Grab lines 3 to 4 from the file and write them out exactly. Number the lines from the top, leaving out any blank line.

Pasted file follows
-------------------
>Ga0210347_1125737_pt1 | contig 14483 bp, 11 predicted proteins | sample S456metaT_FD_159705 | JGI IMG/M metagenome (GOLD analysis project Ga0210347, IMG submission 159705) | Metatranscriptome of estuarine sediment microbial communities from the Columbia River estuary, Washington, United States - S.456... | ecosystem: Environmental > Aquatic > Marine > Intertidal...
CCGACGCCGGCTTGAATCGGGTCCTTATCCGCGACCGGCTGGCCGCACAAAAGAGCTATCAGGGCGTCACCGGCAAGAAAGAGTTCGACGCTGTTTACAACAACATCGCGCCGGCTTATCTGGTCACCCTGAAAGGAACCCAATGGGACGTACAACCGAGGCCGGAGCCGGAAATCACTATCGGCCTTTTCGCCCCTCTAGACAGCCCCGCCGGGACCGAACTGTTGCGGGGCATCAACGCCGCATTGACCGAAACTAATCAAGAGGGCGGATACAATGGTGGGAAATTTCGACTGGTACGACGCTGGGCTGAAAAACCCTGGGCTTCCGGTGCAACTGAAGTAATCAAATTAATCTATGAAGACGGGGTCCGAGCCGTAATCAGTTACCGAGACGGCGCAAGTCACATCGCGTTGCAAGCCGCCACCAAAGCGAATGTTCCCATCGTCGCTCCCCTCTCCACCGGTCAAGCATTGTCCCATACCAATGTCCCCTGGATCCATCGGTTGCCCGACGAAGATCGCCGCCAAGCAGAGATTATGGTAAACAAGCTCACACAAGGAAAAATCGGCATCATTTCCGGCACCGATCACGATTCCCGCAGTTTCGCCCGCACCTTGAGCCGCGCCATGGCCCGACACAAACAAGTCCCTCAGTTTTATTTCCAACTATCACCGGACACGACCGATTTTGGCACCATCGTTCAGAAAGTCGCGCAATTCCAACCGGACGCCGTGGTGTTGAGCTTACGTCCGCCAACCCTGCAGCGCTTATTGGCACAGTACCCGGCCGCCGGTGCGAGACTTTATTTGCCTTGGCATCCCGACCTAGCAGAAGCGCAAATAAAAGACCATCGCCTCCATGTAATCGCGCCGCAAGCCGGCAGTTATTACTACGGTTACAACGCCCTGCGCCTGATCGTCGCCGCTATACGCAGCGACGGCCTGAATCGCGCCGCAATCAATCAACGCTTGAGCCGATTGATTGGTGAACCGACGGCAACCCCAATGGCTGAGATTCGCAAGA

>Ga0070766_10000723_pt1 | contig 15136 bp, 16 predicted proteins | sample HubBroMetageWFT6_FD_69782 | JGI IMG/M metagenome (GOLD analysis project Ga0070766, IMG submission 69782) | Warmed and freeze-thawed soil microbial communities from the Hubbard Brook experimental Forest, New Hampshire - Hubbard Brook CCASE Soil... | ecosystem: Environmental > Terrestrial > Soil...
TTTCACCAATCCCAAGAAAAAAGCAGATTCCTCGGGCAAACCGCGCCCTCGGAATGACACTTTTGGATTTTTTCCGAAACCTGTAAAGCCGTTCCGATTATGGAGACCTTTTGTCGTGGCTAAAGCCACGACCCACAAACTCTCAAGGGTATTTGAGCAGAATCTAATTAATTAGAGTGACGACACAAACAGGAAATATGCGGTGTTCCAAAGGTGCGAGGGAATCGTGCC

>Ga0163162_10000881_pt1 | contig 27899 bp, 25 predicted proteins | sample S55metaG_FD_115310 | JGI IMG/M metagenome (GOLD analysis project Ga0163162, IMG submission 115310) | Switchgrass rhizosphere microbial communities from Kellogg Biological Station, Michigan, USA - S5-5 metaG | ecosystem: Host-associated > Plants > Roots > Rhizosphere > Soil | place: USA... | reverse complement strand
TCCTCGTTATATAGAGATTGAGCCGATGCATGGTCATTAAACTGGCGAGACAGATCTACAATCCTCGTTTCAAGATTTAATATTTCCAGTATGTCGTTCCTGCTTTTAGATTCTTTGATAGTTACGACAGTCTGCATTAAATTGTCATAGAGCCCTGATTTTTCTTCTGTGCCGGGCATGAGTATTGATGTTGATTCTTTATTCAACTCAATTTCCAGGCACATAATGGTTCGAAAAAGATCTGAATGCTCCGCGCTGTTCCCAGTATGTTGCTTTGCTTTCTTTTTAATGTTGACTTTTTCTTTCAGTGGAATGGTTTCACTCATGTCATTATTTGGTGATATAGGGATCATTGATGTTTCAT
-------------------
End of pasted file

>Ga0070766_10000723_pt1 | contig 15136 bp, 16 predicted proteins | sample HubBroMetageWFT6_FD_69782 | JGI IMG/M metagenome (GOLD analysis project Ga0070766, IMG submission 69782) | Warmed and freeze-thawed soil microbial communities from the Hubbard Brook experimental Forest, New Hampshire - Hubbard Brook CCASE Soil... | ecosystem: Environmental > Terrestrial > Soil...
TTTCACCAATCCCAAGAAAAAAGCAGATTCCTCGGGCAAACCGCGCCCTCGGAATGACACTTTTGGATTTTTTCCGAAACCTGTAAAGCCGTTCCGATTATGGAGACCTTTTGTCGTGGCTAAAGCCACGACCCACAAACTCTCAAGGGTATTTGAGCAGAATCTAATTAATTAGAGTGACGACACAAACAGGAAATATGCGGTGTTCCAAAGGTGCGAGGGAATCGTGCC